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HE CAN PICK UP HIS TEAM AND HIS SOCKS
STEPHANIE APSTEIN
August 16, 2012
A record-setting player was seemingly born to compete in the sport he loves, and also to listen to his mother
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August 16, 2012

He Can Pick Up His Team And His Socks

A record-setting player was seemingly born to compete in the sport he loves, and also to listen to his mother

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WEST VIRGINIA QUARTERBACK GENO SMITH MAY BE A CELEBRITY IN MORGANTOWN, BUT HE gets no special treatment when he returns home to Miami. When he walks into his mother's house, he's just one of her four children. "Doesn't matter what you do on the field," says his mom, Tracey Sellers. "When you are in Miss Tracey's home, please pick up your socks." She laughs, then explains. "One day you're gonna be somebody's husband, and I never want that young lady to carry the burden by herself."

Smith is the eldest of the four. "She had me at a very young age, so it was just me and her growing up," says the third-year starter, who has thrown for 7,457 yards and 56 touchdowns over his Mountaineers career. That includes a school-record 4,385 yards to go with 31 TDs (and just seven picks) in 2011. "She's my motivation. She keeps me humble. ... She never put pressure on me, but she wanted me to succeed. She preaches perfection and asks me to do my best."

That doesn't just apply to football. Says Sellers, "I'm the cheerleader for academics. I would do a cartwheel for an A."

Although Sellers encourages her son to focus on schoolwork and devote time to his favorite nonfootball pursuit, art (he received a scholarship to and almost attended the New World School of the Arts in Miami until he realized the commute would prevent him from playing sports in high school), football is front and center for Smith.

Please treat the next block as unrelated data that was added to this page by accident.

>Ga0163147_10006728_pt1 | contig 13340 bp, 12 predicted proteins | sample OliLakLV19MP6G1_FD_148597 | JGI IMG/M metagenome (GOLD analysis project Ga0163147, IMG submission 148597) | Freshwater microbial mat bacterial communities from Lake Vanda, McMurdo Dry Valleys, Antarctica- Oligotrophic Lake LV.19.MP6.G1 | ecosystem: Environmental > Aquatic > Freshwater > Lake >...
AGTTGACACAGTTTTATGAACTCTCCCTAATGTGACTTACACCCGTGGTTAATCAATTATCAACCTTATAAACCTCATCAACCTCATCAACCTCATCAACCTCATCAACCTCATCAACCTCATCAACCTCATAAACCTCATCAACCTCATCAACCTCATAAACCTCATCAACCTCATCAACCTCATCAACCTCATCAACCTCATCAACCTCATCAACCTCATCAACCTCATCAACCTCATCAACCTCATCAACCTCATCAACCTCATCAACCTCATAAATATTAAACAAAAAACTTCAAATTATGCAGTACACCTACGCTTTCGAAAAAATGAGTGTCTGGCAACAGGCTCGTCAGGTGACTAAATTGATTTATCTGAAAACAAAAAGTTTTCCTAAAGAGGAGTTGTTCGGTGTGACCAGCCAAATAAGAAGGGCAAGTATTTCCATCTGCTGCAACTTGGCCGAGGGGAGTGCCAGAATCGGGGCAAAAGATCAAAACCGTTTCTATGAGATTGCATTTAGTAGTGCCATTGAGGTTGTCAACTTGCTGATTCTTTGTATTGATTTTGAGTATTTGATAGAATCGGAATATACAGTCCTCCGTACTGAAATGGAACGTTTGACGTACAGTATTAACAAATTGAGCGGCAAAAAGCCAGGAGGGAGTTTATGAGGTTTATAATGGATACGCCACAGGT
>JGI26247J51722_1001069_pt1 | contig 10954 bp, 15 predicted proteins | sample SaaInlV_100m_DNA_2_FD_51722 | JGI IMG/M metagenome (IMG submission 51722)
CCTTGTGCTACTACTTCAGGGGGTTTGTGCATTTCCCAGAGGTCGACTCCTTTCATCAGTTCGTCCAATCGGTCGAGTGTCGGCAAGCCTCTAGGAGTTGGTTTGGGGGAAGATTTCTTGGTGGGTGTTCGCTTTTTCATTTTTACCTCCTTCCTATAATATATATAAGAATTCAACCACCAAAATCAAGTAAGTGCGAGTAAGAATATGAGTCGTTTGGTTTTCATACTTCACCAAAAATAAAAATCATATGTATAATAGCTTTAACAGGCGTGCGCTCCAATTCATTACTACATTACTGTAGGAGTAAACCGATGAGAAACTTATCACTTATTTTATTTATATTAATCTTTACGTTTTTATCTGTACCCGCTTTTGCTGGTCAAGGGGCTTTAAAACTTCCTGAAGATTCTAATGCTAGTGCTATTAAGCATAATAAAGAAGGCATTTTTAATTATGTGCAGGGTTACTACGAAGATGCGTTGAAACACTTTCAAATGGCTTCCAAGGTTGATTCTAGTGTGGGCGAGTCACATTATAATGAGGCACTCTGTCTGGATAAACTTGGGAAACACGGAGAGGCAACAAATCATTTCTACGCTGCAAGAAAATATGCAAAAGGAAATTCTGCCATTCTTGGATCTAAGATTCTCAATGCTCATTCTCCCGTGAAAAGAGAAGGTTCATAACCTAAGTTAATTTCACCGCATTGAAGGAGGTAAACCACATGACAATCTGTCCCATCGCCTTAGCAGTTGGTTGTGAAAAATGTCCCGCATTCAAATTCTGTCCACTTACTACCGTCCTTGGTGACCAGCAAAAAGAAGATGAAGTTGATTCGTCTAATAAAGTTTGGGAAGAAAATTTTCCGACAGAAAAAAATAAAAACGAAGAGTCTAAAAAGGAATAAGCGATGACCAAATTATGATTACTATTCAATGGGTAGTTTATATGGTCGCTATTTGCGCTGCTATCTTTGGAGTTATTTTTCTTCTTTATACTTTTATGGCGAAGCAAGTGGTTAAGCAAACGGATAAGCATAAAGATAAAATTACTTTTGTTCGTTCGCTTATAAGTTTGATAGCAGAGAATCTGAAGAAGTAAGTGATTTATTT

"It's my whole life," he says. In the first photo taken of him as a newborn in the hospital, his hands are held as if cradling a football. By the age of six, still an only child, he was running up and down the halls of the family's apartment complex, throwing the ball to himself. In elementary school he got into trouble for sneaking a football in his backpack for recess. At 10, his uncle signed him up for youth football, and he began competing against—and often outplaying—kids up to four years older than he was.

For Sellers, the depth of her son's love for the sport—and the excitement he could generate while playing it—came as a surprise. "I don't think I really understood his passion until I sat in the high school stands," she says of watching the Parade All-America at Miramar High. "In youth football I was just cutting orange slices and bringing Capri Sun. I never called him Geno, always Eugene. In the high school stands people would cheer, 'Geno!' They had shirts with his name on it."

Smith, of course, knew he was crazy about football. What he didn't realize until he got his first scholarship offer, from Boston College, was that he was really good. He would receive more than 20 offers but committed to play for the Mountaineers in November of his senior year.

Among his highlights at West Virginia has been the 70--33 rout of Clemson in the 2012 Orange Bowl, held at Sun Life Stadium, which he could see from his childhood home. (As a kid he use to climb atop the family minivan and watch games on the giant video screen.) Smith was named MVP and set Orange Bowl records with six touchdowns and 401 passing yards. Now a preseason Heisman Trophy candidate, he won't lay odds on himself. "I could care less about [winning the Heisman]," he says. "I want to win 13 games. The way I see it, if we win every game and we win a national championship, then maybe. There's plenty of guys out there working as hard as I am."

Even if he does win the trophy, he'll still be picking up his own socks at home. "It wouldn't matter if he won the Heisman three times," his mother says with a laugh. "He still has his responsibilities."

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